My focus should be to make sure my boy learns to be with God's people and hearing His word, not to make sure everyone around me knows he has an excuse for his behavior. Yes, part of learning to be in church is learning to be quiet and listen. I'm not advocating rude behavior. But I should be more concerned about whether or not my son is learning to love God and love others than about what the lady three rows ahead or the man three rows behind thinks of my parenting skills. Likewise, in every area where I'm being obedient, I should be so focused on being obedient to the Lord, prayer, staying in His word and carrying out the ministries He has for me that the negative isn't noticed, or begins to just roll off. It is then when I can fully rest in the esteem I have as a daughter in Christ... as one of His chosen... and begin to trust that when need be, the Holy Spirit will give me the words I need to defend only as needed, and always in love.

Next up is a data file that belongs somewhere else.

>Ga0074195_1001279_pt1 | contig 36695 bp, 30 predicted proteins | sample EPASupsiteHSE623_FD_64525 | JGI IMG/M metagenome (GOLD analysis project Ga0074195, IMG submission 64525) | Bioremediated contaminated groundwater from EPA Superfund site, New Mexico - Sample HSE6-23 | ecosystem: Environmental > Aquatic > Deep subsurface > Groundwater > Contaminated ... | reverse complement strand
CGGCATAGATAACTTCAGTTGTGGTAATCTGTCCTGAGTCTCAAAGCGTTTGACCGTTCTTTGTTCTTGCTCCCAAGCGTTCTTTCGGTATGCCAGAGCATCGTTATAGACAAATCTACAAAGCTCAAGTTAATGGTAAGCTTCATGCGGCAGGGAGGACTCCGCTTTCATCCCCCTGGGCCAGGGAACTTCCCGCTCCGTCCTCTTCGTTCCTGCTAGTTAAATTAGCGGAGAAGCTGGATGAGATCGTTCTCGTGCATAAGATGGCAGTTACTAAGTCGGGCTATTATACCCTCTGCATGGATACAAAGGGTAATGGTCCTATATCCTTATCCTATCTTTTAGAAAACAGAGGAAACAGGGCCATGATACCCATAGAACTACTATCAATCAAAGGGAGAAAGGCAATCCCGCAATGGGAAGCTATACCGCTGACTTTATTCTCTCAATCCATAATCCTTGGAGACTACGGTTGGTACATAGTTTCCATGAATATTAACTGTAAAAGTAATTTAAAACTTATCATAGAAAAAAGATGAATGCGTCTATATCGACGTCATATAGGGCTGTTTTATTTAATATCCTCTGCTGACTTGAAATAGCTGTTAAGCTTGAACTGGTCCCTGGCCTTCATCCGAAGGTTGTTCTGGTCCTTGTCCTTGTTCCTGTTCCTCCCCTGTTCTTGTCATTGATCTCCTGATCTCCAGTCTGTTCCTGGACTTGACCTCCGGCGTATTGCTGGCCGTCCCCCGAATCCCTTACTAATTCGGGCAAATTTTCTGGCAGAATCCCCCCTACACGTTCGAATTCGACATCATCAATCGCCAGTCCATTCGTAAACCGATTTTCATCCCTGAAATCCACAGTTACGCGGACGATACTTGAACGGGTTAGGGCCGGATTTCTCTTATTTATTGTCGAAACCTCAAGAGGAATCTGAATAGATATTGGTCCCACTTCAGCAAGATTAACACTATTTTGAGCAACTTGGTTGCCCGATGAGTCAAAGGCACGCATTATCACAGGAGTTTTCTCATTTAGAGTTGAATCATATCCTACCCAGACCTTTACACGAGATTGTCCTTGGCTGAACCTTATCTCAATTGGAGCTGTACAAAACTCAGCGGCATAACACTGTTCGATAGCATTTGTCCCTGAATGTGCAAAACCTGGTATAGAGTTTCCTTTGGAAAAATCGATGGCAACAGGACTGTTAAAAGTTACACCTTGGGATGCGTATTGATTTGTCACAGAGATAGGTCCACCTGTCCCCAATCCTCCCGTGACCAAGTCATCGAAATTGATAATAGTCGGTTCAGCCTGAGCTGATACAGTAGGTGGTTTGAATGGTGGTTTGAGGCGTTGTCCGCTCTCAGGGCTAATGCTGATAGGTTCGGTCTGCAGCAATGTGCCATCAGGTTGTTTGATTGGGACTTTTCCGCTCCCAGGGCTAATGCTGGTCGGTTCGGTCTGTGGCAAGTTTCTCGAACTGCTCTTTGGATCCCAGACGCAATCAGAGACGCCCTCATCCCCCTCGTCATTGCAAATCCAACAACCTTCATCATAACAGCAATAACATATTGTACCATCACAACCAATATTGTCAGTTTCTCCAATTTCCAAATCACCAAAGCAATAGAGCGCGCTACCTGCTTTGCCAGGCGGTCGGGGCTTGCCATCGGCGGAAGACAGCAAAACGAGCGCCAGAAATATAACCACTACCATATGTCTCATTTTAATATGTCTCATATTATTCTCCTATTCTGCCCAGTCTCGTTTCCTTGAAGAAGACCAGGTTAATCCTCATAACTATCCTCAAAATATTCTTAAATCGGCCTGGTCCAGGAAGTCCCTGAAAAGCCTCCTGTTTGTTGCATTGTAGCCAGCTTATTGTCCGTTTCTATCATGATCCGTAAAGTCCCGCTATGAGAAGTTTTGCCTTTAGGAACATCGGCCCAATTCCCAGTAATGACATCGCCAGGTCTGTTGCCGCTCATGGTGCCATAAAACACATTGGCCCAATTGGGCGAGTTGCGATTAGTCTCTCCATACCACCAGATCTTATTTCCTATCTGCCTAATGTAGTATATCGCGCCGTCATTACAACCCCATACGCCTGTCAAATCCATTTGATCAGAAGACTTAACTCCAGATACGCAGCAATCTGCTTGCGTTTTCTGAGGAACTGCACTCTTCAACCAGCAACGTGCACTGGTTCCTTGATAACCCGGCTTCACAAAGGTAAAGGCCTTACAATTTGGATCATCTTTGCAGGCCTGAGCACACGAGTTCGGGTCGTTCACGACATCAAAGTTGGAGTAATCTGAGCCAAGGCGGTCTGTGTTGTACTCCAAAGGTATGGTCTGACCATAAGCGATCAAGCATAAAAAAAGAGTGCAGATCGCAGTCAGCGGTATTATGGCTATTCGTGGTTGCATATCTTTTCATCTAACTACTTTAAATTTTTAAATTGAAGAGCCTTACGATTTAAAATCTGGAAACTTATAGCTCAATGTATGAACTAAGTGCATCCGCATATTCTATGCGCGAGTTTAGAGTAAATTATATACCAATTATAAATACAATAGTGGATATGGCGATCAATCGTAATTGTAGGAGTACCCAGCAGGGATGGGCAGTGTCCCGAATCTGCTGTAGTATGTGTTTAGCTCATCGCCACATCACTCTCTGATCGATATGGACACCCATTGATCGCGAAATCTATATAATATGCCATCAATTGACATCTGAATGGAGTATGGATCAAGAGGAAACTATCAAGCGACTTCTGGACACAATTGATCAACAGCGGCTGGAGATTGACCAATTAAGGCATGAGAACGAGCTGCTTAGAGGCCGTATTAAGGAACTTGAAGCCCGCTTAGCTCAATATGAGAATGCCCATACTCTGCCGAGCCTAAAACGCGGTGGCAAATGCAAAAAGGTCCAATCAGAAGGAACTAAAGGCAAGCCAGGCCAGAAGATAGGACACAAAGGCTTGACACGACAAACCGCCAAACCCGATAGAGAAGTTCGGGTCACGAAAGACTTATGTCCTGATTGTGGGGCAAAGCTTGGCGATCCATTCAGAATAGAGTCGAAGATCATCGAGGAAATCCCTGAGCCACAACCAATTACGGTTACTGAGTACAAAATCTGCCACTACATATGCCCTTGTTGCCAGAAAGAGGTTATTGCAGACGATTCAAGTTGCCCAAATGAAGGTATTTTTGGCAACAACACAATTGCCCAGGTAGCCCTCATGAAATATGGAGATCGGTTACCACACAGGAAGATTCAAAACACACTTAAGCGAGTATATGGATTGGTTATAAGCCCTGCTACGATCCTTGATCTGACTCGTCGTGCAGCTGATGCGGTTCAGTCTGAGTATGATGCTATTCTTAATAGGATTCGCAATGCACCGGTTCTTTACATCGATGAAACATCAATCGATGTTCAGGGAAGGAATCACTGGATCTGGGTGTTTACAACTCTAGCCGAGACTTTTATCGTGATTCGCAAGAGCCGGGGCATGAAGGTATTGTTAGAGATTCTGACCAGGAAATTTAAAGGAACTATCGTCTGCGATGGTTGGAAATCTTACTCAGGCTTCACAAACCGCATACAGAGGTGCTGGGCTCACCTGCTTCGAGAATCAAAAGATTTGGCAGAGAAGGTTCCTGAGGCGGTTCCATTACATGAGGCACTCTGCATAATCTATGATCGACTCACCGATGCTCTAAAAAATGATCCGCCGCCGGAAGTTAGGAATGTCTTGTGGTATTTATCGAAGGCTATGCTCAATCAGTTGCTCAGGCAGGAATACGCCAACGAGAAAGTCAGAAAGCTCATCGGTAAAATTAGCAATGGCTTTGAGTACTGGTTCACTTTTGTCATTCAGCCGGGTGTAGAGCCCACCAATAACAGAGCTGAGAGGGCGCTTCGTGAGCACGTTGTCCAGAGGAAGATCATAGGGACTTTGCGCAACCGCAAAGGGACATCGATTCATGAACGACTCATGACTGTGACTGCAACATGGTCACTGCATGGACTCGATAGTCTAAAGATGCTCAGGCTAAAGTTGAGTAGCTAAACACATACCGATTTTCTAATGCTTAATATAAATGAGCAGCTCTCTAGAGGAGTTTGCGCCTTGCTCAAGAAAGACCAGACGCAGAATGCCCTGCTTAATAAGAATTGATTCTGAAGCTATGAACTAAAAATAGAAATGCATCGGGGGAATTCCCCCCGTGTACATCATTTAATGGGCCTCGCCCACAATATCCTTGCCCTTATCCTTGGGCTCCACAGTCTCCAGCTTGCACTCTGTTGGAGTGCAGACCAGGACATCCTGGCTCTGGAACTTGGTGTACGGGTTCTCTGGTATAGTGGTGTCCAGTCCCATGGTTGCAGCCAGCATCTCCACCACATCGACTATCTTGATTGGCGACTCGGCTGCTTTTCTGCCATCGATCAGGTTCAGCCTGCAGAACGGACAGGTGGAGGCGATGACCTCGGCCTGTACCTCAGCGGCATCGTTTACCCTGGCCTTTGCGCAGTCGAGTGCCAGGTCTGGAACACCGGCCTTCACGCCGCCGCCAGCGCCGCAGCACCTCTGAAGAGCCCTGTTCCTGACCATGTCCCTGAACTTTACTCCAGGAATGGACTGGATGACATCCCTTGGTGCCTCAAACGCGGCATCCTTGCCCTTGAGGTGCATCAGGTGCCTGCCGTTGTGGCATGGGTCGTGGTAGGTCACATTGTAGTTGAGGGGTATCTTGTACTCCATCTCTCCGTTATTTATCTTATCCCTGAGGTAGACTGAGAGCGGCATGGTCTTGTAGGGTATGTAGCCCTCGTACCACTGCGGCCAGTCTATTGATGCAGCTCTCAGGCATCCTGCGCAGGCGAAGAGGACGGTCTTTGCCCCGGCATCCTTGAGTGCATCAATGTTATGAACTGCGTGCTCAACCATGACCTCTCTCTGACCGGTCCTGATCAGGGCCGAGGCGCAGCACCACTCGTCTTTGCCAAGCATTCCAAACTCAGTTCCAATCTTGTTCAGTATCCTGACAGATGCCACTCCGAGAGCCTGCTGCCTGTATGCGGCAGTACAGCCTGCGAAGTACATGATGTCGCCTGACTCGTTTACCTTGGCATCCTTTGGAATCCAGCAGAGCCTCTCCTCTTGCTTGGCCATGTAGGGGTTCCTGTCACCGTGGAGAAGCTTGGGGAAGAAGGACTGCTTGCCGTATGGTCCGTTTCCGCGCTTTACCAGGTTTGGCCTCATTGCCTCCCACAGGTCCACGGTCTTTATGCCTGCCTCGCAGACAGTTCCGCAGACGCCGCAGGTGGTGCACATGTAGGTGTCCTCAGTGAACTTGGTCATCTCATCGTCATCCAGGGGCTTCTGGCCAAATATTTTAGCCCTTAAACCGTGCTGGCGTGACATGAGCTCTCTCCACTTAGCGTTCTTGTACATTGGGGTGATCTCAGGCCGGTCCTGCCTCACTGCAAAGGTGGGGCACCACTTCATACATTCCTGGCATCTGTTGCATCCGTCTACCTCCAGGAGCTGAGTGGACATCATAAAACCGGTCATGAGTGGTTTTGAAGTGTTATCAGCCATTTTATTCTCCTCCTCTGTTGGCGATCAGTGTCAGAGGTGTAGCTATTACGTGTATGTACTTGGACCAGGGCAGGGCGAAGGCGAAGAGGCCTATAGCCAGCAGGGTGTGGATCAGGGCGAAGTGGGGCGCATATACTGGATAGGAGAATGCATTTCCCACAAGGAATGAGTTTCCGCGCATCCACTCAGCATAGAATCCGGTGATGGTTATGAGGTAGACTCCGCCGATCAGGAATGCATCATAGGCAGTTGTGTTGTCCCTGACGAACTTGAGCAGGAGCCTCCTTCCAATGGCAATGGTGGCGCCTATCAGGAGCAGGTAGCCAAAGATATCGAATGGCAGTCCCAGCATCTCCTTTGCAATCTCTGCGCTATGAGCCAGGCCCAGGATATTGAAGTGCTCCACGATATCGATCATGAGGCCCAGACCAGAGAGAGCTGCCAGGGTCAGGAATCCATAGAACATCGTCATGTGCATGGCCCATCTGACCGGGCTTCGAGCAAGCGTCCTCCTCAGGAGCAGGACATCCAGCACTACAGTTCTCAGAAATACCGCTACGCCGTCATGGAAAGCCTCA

So as I go about my day, doing dishes, changing diapers, sweeping floors, answering the tons of questions in the pre-assesment surveys for Ryan, reading to my Richie, snuggling my Mae-mae, my prayer is that I will rest in the fact that I was made for this. Even the parts I don't like or understand. Even when I mess up, and the sheer amount of stuff to accomplish seems impossible. Praise the Lord for the works of His hand that we are!
And may we all learn to keep our eye on the ball.